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Pages in Issue:
54
Original Cost:
$0.10 (US)
Dimensions:
7.625w X 11.875h
Articles:
21
Recipes:
3
Advertisements:
33
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Better Homes & Gardens November 1933 Magazine Article: Across the Editor's Desk

Page: 4

Article

Across the Editor's Desk

IN THIS Thanksgiving season I am sure you are all thankful that our form of government is elastic enough, and was so wisely planned by the fathers of the Republic, that great and sweeping changes can be made without violent revolution or the stifling of free press and free speech. So many nations these days are undergoing great hardship, and their people are submitting to injustice and violence because of the demands of change, that we of this country can feel a special sense of deep gratitude for the blessings of our own form of government.

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Better Homes & Gardens November 1933 Magazine Article: It's News to Me!

Page: 6

Article

It's News to Me!

In our living-room Nick and I have a chair. We've had it so long, this Queen-Anne type rocker, that its varnish is practically rubbed off, and the left arm's uncertain. We've sent it to the furniture hospital, have applied home treatments. Still at most inopportune moments, blump!-- that arm jolts loose! For a long time close friends have been patient.

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Better Homes & Gardens November 1933 Magazine Article: IS YOUR Family Frowsy?

Pages: 9, 32

Article

IS YOUR Family Frowsy?

IT WOULD be interesting to go exploring thru an average American community to find out some of the basic reasons why members of families are impatient, irritable, and snappish toward one another-- why relationships are strained-- why they find one another hard to live with-- why, tho they love each other, they often wish each other in Jericho, and yet don't dare give plain expression to what they really think for fear of precipitating a family row.

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Better Homes & Gardens November 1933 Magazine Article: Save Your Muscle

Pages: 11, 48, 49

Article

Save Your Muscle

YES, I admit it. After using several "makes," I've come to depend on the electric-mixer or beater as one depends on a good and trusted helpmate.

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Better Homes & Gardens November 1933 Magazine Article: A New Home in a Style 100 Years Old

Pages: 14, 15

Article

A New Home in a Style 100 Years Old

THIS home breathes the dignified charm of a style popular a hundred years ago. It was known as the Greek Revival and its rise was due to the widespread interest in ancient Greece, which was brought about in that period by new researches and much literature by the writers and poets of that day.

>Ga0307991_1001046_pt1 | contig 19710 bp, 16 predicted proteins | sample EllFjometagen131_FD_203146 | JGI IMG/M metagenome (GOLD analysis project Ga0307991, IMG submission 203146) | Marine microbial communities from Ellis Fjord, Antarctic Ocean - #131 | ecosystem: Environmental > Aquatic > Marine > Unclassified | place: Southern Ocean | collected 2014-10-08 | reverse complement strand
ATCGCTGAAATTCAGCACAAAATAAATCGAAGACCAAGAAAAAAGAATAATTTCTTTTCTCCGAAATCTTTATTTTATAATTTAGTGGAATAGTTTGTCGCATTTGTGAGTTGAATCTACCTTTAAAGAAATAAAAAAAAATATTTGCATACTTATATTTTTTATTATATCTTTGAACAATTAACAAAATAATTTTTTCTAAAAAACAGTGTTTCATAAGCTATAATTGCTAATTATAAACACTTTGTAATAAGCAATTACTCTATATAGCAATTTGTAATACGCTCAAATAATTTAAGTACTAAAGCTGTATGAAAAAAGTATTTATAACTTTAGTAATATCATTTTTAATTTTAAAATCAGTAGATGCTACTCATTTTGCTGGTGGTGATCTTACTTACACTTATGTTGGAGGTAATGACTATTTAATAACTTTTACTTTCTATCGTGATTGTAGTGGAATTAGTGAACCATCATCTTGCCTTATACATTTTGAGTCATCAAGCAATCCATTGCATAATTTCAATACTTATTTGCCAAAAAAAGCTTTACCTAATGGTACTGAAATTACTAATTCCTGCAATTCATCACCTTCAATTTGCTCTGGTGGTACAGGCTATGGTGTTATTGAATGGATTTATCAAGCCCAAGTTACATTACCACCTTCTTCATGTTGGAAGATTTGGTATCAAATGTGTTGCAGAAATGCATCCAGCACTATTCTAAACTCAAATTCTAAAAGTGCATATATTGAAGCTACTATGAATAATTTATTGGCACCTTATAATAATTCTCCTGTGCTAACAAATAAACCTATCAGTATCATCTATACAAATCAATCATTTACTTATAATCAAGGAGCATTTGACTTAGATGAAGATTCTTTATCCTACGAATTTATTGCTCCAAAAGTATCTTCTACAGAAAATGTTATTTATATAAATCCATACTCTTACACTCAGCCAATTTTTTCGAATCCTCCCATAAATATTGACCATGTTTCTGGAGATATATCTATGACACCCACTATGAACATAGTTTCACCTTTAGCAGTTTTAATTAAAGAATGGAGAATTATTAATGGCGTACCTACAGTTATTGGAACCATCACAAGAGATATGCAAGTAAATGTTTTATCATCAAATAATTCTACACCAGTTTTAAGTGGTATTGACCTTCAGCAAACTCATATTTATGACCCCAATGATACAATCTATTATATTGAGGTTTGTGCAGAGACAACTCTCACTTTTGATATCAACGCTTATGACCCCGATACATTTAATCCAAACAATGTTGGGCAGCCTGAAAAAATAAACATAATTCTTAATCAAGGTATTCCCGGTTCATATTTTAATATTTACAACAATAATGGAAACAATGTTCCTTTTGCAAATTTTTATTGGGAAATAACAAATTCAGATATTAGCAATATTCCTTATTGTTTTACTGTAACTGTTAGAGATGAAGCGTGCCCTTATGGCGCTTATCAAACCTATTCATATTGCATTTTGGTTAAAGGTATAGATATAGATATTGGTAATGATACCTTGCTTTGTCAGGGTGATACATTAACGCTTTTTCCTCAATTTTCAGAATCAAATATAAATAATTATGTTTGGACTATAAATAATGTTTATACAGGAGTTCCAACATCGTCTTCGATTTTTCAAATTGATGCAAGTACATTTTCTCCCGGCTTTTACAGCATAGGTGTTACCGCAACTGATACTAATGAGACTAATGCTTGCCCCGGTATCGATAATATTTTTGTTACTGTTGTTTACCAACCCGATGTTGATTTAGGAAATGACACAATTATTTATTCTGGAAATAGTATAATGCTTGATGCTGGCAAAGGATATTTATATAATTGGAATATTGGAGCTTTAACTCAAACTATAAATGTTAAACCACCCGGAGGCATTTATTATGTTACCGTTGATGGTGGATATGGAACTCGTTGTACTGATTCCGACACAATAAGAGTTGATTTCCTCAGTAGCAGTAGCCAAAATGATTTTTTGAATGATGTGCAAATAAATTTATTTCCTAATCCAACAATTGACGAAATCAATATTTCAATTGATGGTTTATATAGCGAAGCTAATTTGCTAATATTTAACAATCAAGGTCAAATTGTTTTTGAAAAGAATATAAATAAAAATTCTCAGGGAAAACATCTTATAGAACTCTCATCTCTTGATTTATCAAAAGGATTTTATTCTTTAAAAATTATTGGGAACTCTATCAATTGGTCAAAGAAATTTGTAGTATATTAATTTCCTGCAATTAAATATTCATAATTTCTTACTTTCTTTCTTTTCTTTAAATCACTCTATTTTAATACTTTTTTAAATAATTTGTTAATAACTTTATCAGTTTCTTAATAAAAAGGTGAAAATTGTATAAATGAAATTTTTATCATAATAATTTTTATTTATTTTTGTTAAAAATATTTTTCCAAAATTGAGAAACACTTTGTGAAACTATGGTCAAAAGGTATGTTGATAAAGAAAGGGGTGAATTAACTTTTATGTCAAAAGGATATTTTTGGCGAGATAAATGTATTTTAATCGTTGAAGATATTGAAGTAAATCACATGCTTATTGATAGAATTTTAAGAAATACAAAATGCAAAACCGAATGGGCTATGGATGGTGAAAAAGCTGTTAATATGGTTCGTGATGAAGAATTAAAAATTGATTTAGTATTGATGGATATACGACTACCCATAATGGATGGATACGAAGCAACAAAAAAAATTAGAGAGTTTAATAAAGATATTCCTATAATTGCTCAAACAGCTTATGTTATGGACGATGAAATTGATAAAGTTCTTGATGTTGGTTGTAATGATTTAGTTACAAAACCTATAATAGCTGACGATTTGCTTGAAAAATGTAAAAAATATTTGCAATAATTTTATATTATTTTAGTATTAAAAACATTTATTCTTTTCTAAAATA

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Better Homes & Gardens November 1933 Magazine Article: The Fighting Fish of Siam

Pages: 16, 17, 52

Article

The Fighting Fish of Siam

ONCE in a while, when you are enjoying one of Seth Parker's inimitable radio evenings, the pleasant rural placidity of the proceedings will be interrupted by a rapid-fire burst of Lizzie Hooper's staccato conversation, bristling with such learned-sounding terms as scalares, bettas, Anabas scandens, and occasional English terms almost as cryptic: live-bearers, mouth-bearers, guppies, and mud-springers.

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Better Homes & Gardens November 1933 Magazine Article: How to Make a Bird Cafeteria

Pages: 18, 54, 55

Article

How to Make a Bird Cafeteria

DOESN'T it sound like fun? And we are going to do it in the way that was shown at the International Flower Show, held in New York City, this year.

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Better Homes & Gardens November 1933 Magazine Article: For the Love of Peat!

Pages: 19, 30

Article

For the Love of Peat!

WHEREVER swamps have existed for a long time on the earth's surface we have had an accumulation of material which today we 'call peat in its young stages, and coal when it becomes deeply imbedded beneath the surface of the earth.

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Better Homes & Gardens November 1933 Magazine Article: Betty Forgot the Salt but Nobody Cared!

Pages: 20, 39, 40, 41

Article

Betty Forgot the Salt but Nobody Cared!

JANE SMITH was the first member of our Mothers' Study Club to have a child reach the adolescent age (12 to 18 years old). Naturally the rest of us were interested to see what would happen. Therefore, when she saw me approaching on this particular day, she laughed and patted the bulging shopping bag on her arm.